I never got around to playing the original Titanfall, which released on Xbox 360, Xbox One and PC in 2014. Titanfall was a big deal when it was announced; the first game from Respawn Entertainment, headed up by Infinity Ward co-founders Jason West and Vince Zampella – who’d left Activision in a storm of controversy involving unpaid bonuses, alleged insubordination and a staff exodus – it was a multiplayer only mech shooter that was also Microsoft console exclusive. Only releasing on the then-struggling Xbox One and way-past-its-prime Xbox 360 – as well as PC – meant that it missed out on a significant chunk of the gaming audience and felt like a major misstep. Not including a single player campaign further limited its appeal; introducing a new IP with lore that required quite a bit of setting up felt like another error in judgement. To this day, I still haven’t bothered with it.
That said, Titanfall was critically well received – sitting even now at 86% on Metacritic – and there was enough interest for a more fleshed out sequel. Titanfall 2 arrived in 2016 on all current gen formats – with PlayStation owners benefitting from the lack of exclusivity for the sequel – complete with a single player campaign to round out the package, alongside its comprehensive suite of multiplayer modes and content.
Having only purchased Titanfall 2 recently in a sale, I’ve not yet dipped my toes into the multiplayer waters and in all honesty, seeing how riddled with microtransactions it seems to be (this is pushed heavily in game), I’m not likely to. I have, however, played through the entirety of the single player campaign and it’s this that I’ll be giving you my thoughts on.
Respawn’s history with solid, cinematic and satisfying military first person shooter mechanics (given their experience with games such as the Call of Duty: Modern Warfare series) is clear to see right from the start of Titanfall 2. It’s hugely bombastic and feels absolutely massive in scale; along with this, the gunplay feels really hefty and impactful. Running at an impressively smooth 60fps certainly helps too.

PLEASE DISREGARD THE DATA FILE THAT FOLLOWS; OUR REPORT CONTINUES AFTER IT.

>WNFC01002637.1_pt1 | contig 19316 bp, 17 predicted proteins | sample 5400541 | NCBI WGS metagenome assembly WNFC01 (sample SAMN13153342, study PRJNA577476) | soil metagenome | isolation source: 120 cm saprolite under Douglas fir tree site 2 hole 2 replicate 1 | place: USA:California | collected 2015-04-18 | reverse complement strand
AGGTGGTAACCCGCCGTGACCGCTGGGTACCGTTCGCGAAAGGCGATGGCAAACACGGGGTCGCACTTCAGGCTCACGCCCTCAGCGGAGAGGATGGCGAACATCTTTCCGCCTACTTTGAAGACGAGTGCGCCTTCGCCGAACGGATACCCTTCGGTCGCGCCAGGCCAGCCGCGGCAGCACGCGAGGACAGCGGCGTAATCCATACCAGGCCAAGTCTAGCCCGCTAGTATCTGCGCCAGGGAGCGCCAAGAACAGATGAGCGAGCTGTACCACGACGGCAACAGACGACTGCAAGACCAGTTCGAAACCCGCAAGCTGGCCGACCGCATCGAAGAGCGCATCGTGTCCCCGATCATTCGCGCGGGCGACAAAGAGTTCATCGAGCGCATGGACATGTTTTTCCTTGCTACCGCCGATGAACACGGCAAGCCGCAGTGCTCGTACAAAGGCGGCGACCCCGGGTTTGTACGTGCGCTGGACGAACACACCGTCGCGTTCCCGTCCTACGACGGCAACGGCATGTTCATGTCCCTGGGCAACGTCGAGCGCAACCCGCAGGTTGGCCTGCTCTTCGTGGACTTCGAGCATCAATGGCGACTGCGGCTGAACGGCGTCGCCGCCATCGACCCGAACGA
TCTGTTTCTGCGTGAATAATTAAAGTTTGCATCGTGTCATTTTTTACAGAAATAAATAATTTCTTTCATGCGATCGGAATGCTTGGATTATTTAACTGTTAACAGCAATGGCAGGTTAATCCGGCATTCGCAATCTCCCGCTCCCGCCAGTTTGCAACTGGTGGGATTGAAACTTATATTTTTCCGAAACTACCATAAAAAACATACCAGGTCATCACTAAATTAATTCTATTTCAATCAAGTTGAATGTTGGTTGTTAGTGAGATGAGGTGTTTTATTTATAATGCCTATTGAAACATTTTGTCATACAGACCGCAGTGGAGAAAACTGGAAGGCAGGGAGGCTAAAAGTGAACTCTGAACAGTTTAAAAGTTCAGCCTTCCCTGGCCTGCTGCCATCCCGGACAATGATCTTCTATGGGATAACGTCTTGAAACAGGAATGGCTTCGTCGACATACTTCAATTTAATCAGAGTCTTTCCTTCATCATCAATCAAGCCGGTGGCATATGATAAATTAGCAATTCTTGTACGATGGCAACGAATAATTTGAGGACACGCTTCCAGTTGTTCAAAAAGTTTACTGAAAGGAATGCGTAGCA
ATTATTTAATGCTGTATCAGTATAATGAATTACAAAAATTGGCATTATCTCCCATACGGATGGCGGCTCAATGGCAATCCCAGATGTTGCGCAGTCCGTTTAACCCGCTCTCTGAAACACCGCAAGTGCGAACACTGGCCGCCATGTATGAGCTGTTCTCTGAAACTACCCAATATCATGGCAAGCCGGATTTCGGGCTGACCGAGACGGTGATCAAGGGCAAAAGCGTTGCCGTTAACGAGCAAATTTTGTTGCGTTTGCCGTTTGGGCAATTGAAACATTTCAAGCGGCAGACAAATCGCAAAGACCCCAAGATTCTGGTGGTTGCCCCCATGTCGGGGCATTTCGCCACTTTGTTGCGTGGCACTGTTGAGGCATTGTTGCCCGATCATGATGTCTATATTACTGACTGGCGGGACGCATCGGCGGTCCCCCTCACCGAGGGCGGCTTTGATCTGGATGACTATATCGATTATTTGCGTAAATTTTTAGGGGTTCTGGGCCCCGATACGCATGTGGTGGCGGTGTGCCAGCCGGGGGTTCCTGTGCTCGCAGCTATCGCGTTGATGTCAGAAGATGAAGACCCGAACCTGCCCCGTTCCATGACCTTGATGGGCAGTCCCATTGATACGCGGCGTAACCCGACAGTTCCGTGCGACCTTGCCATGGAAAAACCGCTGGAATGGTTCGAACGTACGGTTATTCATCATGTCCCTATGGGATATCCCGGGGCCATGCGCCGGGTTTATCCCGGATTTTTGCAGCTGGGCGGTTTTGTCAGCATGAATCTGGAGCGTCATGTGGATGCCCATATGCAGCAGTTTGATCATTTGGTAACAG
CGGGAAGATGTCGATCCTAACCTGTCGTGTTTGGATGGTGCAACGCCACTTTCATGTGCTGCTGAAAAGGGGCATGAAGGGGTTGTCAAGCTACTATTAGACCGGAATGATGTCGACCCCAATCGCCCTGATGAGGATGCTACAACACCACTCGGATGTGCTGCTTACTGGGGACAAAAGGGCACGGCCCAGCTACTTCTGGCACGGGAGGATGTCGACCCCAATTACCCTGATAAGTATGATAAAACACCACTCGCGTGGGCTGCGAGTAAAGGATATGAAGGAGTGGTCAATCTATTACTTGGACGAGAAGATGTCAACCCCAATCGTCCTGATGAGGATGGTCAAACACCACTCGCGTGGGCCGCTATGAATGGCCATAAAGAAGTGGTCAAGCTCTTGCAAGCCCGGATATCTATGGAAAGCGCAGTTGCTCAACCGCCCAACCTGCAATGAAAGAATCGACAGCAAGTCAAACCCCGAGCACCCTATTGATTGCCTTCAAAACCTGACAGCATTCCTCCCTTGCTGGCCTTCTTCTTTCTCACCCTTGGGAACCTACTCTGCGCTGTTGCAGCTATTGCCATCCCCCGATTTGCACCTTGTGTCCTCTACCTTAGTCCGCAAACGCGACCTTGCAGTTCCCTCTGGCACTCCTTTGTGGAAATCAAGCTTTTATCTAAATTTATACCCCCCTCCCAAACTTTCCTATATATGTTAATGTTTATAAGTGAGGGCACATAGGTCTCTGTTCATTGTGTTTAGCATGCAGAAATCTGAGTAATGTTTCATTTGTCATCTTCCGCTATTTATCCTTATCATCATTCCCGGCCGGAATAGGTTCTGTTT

Switching from being on foot to controlling your Titan is handled simply and with some stunning visual flourishes; though you won’t be able to engage in the double jumping, wall running antics that your human soldier uses when you’re in the pilot seat of the Titan, you’ll be squishing the more human-sized enemies and taking out massive bad guys in their own mech-based units, including plenty of boss-type antagonists that you’ll grow to hate over the course of the campaign.
And what a campaign it is. The sheer variety in environments and mechanics is bewildering, with an almost Mario-esque style of introducing a game changing mechanic or environment into the proceedings only to move on to something completely different in the next stage. Without spoiling the surprises, one of the major highlights of the game comes towards the last act, with an absolutely stunning sequence that’ll see you shifting backwards and forwards in time at will to proceed. It’s an astonishing stage in a game that isn’t short of jaw-dropping set pieces.
It’s not perfect; there are some parkour sections that feel overly fussy and some set pieces can feel a bit too scripted, with failure sending you back to repeat the same section over and over again with little variation until you’re able to proceed. Yet Titanfall 2 gets an awful lot right, with some truly memorable characters and genuinely diverse, uniformly excellent voice acting amongst the cast being another strong point. A lot is made of the bond between your character and his Titan (BT), who you’ll definitely become very attached to over the course of the game.
Though relatively short – the campaign can be completed in 6-8 hours – it’s a great selling point for quality over quantity. There’s very few dull moments and so many brilliant ideas thrown in to the sometimes dizzyingly vertical, time-jumping mech shenanigans that it is likely to become one of the most memorable FPS campaigns you’ve ever played. It’s well worth getting hold of Titanfall 2 to experience the campaign alone; I feel like I’ve had more than my moneys’ worth even without touching the multiplayer.
An excellent game then, even for the lone mech pilot – it’s set in a massively varied selection of environments with constantly changing and engaging mechanics. Though it’s four years old, it’s still an incredibly accomplished game from a technical point of view too – both the visuals and audio demonstrate the high production values and technical expertise you’d expect from a game published by EA (even though the stench of microtransactions also permeates the game, at least on the multiplayer side of things). If you haven’t already given Titanfall 2 a shot, I can heartily recommend playing it.
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